O’Neal, a longtime resident of the neighborhood, says she was surprised to discover how many people in the area she hadn’t known prior to this experience. Von Knoblauch recently moved into the neighborhood and was delighted to meet so many people. She believes the pandemic is making it challenging to connect, yet they are building trust with those they’ve met. The Baha’is have informed neighborhood parents about junior youth groups and children’s classes and are working on building relationships.

For one of its monthly service projects, the Service Task Force Team collects trash from a neighborhood street. Photo courtesy of Service Task Force Team

This first project was so rewarding, the group agreed to create one project monthly, O’Neal says. The task force aims to include more volunteers, and “to find untapped people in the community who need some encouragement or support,” she says.

In December, the Service Task Force Team removed trash in the area and gave away fruit growing on the Baha’i Center’s trees. “We had a lot of grapefruit to share,” said von Knoblauch.

Because this last January was unusually cold, the task force collected personal care items for the city’s homeless people. In all, they contributed 50 bags of toothbrushes, hand sanitizers, face masks, disposable washcloths and other hygiene items.

The junior youth helped create individual bags of items and the adults distributed them to people eating dinner at the local shelter. “They were very appreciative,” O’Neal says. The group also collected gently used clothing and gave it to the Savannah Baptist Center for distribution.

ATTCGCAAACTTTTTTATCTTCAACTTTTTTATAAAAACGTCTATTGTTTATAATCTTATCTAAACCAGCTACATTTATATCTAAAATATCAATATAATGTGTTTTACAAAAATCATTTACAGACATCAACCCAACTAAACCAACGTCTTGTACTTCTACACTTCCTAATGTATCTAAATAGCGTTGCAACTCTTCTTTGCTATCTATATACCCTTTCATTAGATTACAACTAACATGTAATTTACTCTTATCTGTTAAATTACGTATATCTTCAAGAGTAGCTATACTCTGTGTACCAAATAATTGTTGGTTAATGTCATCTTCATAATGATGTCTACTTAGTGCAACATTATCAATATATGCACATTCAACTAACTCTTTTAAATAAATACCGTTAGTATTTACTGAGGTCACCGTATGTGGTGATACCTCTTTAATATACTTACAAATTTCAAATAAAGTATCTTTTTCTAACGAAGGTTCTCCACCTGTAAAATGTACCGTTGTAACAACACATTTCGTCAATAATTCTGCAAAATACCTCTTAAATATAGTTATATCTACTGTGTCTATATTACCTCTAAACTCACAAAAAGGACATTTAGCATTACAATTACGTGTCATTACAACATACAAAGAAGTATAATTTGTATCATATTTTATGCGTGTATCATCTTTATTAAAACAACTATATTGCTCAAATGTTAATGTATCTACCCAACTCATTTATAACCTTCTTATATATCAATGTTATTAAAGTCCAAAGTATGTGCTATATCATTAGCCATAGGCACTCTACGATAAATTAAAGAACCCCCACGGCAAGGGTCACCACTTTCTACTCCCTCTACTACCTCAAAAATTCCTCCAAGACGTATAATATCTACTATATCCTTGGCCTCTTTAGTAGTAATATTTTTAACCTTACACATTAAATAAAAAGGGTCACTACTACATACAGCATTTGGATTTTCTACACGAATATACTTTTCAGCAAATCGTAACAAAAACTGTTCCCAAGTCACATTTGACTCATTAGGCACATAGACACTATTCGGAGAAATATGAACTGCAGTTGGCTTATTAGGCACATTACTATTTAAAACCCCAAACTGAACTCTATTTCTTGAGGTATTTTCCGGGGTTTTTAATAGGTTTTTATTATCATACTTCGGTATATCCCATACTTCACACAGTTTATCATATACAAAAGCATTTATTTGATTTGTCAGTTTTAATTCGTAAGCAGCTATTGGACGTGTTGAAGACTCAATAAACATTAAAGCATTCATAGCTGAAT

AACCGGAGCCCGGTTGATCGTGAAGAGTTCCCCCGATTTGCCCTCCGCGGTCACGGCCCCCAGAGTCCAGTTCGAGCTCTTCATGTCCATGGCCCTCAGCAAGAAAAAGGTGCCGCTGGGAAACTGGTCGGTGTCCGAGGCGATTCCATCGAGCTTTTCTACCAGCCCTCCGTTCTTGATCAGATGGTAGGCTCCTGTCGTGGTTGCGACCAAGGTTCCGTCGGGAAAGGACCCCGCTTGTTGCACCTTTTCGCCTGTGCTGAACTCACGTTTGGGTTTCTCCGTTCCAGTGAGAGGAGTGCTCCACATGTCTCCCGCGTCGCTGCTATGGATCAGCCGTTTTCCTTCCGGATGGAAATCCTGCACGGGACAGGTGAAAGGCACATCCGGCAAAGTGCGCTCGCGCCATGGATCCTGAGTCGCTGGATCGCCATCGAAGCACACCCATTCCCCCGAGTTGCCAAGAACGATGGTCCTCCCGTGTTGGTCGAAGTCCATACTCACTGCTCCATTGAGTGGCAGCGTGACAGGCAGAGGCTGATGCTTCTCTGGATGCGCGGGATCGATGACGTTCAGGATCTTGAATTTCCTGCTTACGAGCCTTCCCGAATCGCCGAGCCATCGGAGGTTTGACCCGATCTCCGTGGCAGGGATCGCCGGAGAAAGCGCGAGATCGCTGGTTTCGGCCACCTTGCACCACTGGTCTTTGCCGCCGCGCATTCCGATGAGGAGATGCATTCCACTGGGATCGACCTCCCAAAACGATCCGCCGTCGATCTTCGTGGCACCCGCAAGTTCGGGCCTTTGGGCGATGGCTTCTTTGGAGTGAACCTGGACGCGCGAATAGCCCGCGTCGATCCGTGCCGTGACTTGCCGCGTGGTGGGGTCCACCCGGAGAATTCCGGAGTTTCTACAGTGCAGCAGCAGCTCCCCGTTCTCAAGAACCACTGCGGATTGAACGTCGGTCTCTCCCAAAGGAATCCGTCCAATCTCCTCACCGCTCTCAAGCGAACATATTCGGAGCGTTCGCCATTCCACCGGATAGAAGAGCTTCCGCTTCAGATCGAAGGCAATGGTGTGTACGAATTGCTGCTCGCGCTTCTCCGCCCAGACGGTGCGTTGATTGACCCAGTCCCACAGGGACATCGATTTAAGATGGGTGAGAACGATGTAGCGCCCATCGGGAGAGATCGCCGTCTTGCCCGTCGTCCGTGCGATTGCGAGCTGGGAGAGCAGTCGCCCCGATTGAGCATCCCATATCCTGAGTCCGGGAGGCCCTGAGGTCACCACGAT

Volunteers for Savannah’s Service Task Force Team hand out popcorn in celebration of Martin Luther King Jr. Day in January. Photo courtesy of Service Task Force Team

To celebrate Martin Luther King Jr. Day, also in January, the task force rented a popcorn machine and handed out free popcorn in the parking lot across from the Baha’i Center.

Throughout all of these activities moral and spiritual qualities were strengthened as volunteers followed ‘Abdu’l-Baha’s example of helping those in need.

Emily von Knoblauch says of her experience, “I enjoy just giving people what they need and seeing the joy on their faces because I didn’t really know what people needed. Knowing what they need is really helpful and puts a smile on your face.” She is looking forward to their next project, a drive for school supplies. “A lot of kids can’t get school supplies, so I think we should give them to people who need it so they have the opportunity to learn.”

After each project, the group reflects and then plans for the next project.

“We’re learning how to do this in this Zoom atmosphere. It’s been a challenge for neighborhoods that aren’t tech savvy. They aren’t comfortable doing it yet but more and more are trying it,” says Fedime von Knoblauch. She says they’d like to determine who would like to meet on Zoom but doesn’t know how, and help them.

O’Neal says she’s looking forward to returning to the Center in person. “It’s a different time now. A lot of people are hesitant about people coming to their homes. I was nervous – wasn’t sure how we’d be welcomed – but they were friendly. They said nice things about the center.”

At one home the service team visited, a father of three told them, “I know who you are. You belong to the faith on the corner. I want to tell you, you have been a Godsend to the community. You came in and didn’t leave; you stayed and you are always doing things for the community.”